Recommendations 2 and 3 – criminal justice aims, and publication of aims, plan and annual report:
The PFC welcomes the acceptance of the Review’s recommendations relating to the aims for the criminal justice system and their publication. However, we are concerned at the procedure for determining these aims as there is no indication that the Statement of Purpose and Aims will be subject to public consultation. The PFC would urge provision to be made for a draft version of the statement to be made available for consultation.
Recommendation 7 – statements of ethics:
The PFC welcomes the acceptance of the Review’s recommendation that each agency must publish a statement of ethics. For this to be an effective mechanism to increase accountability and transparency the code must apply to all members of staff, it must be based on relevant international standards, and it must address the issue of staff membership of secret oath bound organisations. The codes of ethics must explicitly refer to the role of the agencies in terms of protecting human dignity and respecting human rights.
It is also vital that the statement of ethics for each agency are subject to public consultation as the person who is charged with writing the statement is apparently the head of each agency (for example the Implementation Plan refers to the aim of the Chief Constable to present a draft Code of Ethics to the Policing Board by the end of 2001). Yet these individuals have headed their respective agencies throughout the controversies that resulted in provision being made in the Good Friday Agreement for a review of the entire criminal justice system. A firm time-scale must be set for publication of the statements of ethics. It is also fundamental to the effectiveness of the Code of Ethics that provision be made for disciplinary procedures to be instituted if the code is breached.
Recommendation 8 – membership of organisations:
The Plan is confusing on this matter, simply passing the matter on for further consideration without outlining who will be involved with making this decision or the time-scale involved. While it is clear that there are issues relating to freedom of association, this does not mean criminal justice agencies should knowingly employ individuals who are members of secret oath bound organisations, just as they must not employ any individual who is a member of a proscribed organisation. It is our considered view that those working within the criminal justice system should not be permitted to participate in organisations such as the Orange Order (*) which is dedicated to opposing one of the main Christian churches, the Roman Catholic church. This is a key issue that will adversely affect public confidence in the criminal justice system if it is not addressed in a meaningful manner.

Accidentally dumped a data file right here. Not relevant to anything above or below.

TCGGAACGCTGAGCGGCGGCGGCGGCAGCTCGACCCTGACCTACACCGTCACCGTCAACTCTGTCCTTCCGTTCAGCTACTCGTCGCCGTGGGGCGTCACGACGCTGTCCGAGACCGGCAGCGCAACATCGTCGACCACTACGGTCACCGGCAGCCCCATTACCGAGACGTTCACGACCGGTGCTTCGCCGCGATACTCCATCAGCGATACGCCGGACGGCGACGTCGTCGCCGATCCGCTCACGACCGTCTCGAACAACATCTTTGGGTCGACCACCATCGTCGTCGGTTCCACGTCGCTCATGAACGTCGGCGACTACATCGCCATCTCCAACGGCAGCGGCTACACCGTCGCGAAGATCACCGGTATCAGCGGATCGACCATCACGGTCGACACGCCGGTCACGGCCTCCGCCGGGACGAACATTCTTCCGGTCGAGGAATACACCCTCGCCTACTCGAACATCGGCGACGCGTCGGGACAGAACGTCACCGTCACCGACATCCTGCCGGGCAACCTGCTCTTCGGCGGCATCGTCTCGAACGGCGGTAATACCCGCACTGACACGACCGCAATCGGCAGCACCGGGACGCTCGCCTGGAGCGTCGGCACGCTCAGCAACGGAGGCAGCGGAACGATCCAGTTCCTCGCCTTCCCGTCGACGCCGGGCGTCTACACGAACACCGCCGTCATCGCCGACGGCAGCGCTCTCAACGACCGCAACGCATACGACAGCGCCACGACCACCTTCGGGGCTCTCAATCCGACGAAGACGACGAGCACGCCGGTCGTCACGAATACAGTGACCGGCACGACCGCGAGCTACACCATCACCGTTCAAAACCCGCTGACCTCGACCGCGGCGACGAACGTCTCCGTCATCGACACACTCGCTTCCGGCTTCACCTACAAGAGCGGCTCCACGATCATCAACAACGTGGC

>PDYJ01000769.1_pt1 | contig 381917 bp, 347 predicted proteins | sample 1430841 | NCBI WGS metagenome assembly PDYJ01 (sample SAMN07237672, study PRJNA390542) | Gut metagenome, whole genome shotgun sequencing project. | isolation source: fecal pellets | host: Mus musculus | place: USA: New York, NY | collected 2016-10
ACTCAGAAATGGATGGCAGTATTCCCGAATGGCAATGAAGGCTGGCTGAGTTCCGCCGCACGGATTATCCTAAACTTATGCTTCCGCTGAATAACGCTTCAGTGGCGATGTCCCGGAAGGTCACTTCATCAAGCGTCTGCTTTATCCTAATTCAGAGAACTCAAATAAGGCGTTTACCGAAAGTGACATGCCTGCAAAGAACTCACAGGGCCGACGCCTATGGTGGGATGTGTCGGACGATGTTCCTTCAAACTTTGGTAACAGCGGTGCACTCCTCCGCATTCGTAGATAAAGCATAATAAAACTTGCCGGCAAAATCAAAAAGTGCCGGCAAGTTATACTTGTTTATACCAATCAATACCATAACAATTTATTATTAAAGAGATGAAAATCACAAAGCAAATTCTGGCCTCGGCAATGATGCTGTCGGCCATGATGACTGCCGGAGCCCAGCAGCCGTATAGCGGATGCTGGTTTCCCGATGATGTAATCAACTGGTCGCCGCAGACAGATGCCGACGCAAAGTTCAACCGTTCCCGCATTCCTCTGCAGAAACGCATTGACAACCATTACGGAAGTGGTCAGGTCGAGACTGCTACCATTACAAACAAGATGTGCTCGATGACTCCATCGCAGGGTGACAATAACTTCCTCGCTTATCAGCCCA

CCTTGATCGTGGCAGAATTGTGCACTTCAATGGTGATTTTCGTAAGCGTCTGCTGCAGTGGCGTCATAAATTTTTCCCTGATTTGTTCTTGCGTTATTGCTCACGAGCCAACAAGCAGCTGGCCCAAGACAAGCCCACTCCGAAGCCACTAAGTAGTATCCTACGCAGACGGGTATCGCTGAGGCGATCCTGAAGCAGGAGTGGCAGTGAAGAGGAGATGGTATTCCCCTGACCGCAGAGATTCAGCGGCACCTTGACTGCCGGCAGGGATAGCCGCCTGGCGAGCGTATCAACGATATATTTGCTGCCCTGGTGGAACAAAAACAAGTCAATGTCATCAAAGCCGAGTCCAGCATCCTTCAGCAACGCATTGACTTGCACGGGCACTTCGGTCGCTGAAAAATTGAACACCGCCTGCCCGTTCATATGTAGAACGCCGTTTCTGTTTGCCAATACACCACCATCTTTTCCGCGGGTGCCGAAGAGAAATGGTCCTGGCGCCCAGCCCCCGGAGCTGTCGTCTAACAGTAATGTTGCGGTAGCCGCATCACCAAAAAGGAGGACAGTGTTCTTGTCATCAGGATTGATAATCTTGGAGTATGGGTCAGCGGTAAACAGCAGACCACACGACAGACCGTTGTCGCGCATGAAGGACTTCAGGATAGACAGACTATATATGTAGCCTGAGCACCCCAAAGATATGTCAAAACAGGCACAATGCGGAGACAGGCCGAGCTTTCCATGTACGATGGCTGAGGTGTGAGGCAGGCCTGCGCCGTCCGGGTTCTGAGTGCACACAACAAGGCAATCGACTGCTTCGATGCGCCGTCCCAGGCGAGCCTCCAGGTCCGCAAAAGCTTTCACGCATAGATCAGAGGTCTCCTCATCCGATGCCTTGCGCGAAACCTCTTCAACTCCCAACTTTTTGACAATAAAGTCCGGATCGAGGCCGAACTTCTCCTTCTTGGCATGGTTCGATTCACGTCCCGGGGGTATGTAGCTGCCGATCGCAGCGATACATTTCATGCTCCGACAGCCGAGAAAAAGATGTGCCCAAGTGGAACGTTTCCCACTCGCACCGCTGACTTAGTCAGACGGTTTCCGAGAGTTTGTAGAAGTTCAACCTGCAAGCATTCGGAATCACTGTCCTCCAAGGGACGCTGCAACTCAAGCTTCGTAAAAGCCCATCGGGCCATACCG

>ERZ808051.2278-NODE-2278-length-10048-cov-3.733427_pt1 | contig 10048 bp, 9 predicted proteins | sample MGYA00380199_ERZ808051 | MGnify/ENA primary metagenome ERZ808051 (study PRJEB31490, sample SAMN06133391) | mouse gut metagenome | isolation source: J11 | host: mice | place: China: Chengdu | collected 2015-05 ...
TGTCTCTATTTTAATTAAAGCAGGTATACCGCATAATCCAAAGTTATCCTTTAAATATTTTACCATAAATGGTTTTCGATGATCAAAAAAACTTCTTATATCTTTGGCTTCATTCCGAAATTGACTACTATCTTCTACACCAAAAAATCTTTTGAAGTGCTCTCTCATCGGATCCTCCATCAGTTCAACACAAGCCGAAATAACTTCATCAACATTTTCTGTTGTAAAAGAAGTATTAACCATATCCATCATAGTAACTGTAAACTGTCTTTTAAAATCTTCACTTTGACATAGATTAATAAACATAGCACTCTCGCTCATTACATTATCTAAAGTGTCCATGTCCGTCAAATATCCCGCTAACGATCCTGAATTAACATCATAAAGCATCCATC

(*) We specifically refer to the Orange Order. Membership of the Apprentice Boys of Derry for instance does not carry similar overtly sectarian obligations.
Recommendation 9 – Defence lawyers:
The UN Special Rapporteur on the Independence of Judges and Lawyers, Mr Cumaraswamy, has made it clear that the police were not the appropriate agency for investigating threats made against defence lawyers. Police investigations do not meet the criteria required for an independent investigation, and it is therefore essential that a new mechanism be introduced.
In terms of training to educate criminal agency staff about the role of defence lawyers, we are dissatisfied that this has been left to individual agencies to deal with in whatever way they see fit, if they see fit at all – the office of the DPP for instance faces credible allegations that it was involved in the official cover-up following the murder of Pat Finucane. Equally the failure to prosecute those officers involved in death-threating Rosemary Nelson has yet to be explained. Many defence lawyers are therefore understandably distrustful of the system. There must be clear, published guidelines for this training and it must be entrenched in international standards relating to defence lawyers. There must be external supervision of this training.
Recommendation 16 – complaints mechanisms:
While the creation of accessible and expeditious complaints mechanisms is positive, the PFC find it totally unacceptable that it ‘will be for individual agencies to take it forward’. This discretion is being given to the very agencies that have been found to require radical reform, with apparently no guidelines for what the mechanism should look like and with no time-scale in place for instituting these mechanisms. These mechanisms are vitally important to increase the transparency and accountability of the agencies and should be instituted as swiftly as possible through a centralised mechanism, and their implementation should be brought forward rather than awaiting devolution of powers.
Law Officers and the Public Prosecution Service